When the California High-Speed Rail Authority put the first stretch of
its statewide train system out for bids last year, the agency set a high
technical standard for five contracting teams courting the more than $1 billion
In March 2012, the authority's board decreed that even if all five teams submitted bids, only the three most "technically competitive" firms could compete based on cost to build the 29-mile segment in Madera and Fresno counties. The teams with the lowest technical scores would be dropped and their price envelopes returned unopened.
That rule, however, didn't stick. In August -- months before contractors submitted bids -- the authority's executive staff quietly altered the process without formal action by the board.
What was touted as a rigorous, competitive procedure to ensure that only the most technically sound bids would advance instead became a "pass/fail" analysis requiring contractors to only meet "the minimum elements required" before cost would be considered for all bidders.
That change -- seemingly minor in August -- is taking on greater significance now as the authority negotiates with its lowest-cost bidder. The team of Tutor Perini Corp. of Sylmar, Texas-based Zachry Construction and Parsons Corp. of Pasadena bid about $985 million to build the Fresno-Madera segment. That beat the state's estimates of $1.2 billion to $1.8 billion. The consortium's bid was deemed the "apparent best value."
But Tutor Perini/Zachry/Parsons also had the lowest technical score -- 20.55 points out of 30 -- among the five contracting teams. Put another way, the Tutor Perini group was deemed to be the least skilled of the bidders. That has prompted speculation that the team's bid may potentially have been eliminated from consideration if the evaluation process remained unchanged, and given rise to concerns about rigging the analysis in favor of Tutor Perini.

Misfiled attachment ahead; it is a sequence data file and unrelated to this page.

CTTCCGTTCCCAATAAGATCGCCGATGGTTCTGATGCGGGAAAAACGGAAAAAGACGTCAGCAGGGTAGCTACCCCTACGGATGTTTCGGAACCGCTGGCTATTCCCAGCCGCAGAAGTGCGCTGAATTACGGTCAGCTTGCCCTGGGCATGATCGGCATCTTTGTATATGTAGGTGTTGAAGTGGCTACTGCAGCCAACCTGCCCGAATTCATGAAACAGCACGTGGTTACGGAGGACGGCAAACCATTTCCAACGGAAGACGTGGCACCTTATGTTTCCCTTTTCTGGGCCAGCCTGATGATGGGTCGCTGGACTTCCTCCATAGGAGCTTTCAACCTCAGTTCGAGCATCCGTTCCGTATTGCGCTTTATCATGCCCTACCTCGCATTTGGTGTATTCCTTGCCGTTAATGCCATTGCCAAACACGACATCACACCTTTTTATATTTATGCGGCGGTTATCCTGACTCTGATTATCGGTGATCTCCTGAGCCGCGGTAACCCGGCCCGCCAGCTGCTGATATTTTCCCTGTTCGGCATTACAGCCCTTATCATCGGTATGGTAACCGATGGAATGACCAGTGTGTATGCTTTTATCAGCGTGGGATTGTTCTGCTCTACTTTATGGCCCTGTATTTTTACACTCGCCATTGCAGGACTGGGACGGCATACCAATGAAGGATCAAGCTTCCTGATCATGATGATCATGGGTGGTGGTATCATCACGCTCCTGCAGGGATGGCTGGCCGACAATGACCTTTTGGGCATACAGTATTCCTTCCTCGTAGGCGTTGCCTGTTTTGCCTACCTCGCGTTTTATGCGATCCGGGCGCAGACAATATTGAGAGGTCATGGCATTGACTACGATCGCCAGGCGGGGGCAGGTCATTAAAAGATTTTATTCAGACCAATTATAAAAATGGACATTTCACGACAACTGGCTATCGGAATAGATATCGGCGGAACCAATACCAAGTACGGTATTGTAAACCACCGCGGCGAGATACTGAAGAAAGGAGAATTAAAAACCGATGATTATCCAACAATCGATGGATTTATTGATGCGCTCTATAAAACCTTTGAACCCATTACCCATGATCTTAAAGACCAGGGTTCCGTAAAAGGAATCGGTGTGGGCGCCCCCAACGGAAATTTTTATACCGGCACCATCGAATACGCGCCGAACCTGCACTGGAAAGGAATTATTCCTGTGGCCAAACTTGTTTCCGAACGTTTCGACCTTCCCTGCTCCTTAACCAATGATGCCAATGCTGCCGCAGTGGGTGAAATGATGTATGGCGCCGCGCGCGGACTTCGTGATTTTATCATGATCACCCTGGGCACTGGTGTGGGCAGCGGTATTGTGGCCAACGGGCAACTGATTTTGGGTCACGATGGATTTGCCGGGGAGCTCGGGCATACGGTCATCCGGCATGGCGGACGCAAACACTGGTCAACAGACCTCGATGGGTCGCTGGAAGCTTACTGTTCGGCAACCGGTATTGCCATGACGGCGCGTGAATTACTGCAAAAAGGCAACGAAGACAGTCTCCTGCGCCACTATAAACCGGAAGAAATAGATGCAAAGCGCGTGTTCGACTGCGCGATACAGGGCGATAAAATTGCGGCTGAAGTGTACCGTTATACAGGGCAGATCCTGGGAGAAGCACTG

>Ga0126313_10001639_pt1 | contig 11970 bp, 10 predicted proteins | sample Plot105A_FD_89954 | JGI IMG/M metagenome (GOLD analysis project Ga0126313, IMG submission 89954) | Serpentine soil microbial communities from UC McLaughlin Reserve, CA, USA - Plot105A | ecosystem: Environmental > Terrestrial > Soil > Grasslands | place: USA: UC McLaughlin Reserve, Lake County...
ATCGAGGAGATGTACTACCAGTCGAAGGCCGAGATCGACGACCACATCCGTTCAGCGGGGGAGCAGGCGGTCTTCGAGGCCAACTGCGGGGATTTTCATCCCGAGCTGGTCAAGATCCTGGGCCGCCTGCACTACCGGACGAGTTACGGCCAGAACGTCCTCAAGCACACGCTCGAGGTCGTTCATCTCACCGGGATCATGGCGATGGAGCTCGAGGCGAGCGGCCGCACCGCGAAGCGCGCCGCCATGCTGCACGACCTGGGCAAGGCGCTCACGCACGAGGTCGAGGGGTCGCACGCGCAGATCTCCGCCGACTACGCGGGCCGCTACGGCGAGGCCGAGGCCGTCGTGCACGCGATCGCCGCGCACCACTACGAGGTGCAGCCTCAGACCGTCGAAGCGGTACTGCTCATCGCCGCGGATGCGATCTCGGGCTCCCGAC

The rail authority declined to answer specific questions from The Bee about why the agency chose to amend the bid-evaluation process. Authority spokesman Rob Wilcox said in an email that "the authority's objective was to increase transparency and gain greater value for the project and the state."
"There was a real concern that by not opening all the bids, it could have left hundreds of millions of taxpayer dollars on the table," he said.
"It is important to note that on Caltrans design-build projects that use best value, they also base valuations on a combination of technical score and price, and all responsive bids are opened," he added.
Idea of rigging denied
A contract with Tutor Perini/Zachry/Parsons could be presented to the rail authority's board for approval in June.
In a letter to state legislative leaders this week, authority CEO Jeffrey Morales rejected the notion that the change had the effect of rigging the evaluation process in favor of Tutor Perini/Zachry/Parsons. "Any suggestion or implication that decisions were made with particular bidders in mind is completely without merit and has no basis in fact," Morales wrote.
Morales added that it's unfair to conclude that any bidding team would be dropped from consideration under the original process "because the actual bid proposals were submitted in light of the improved evaluation process, not the
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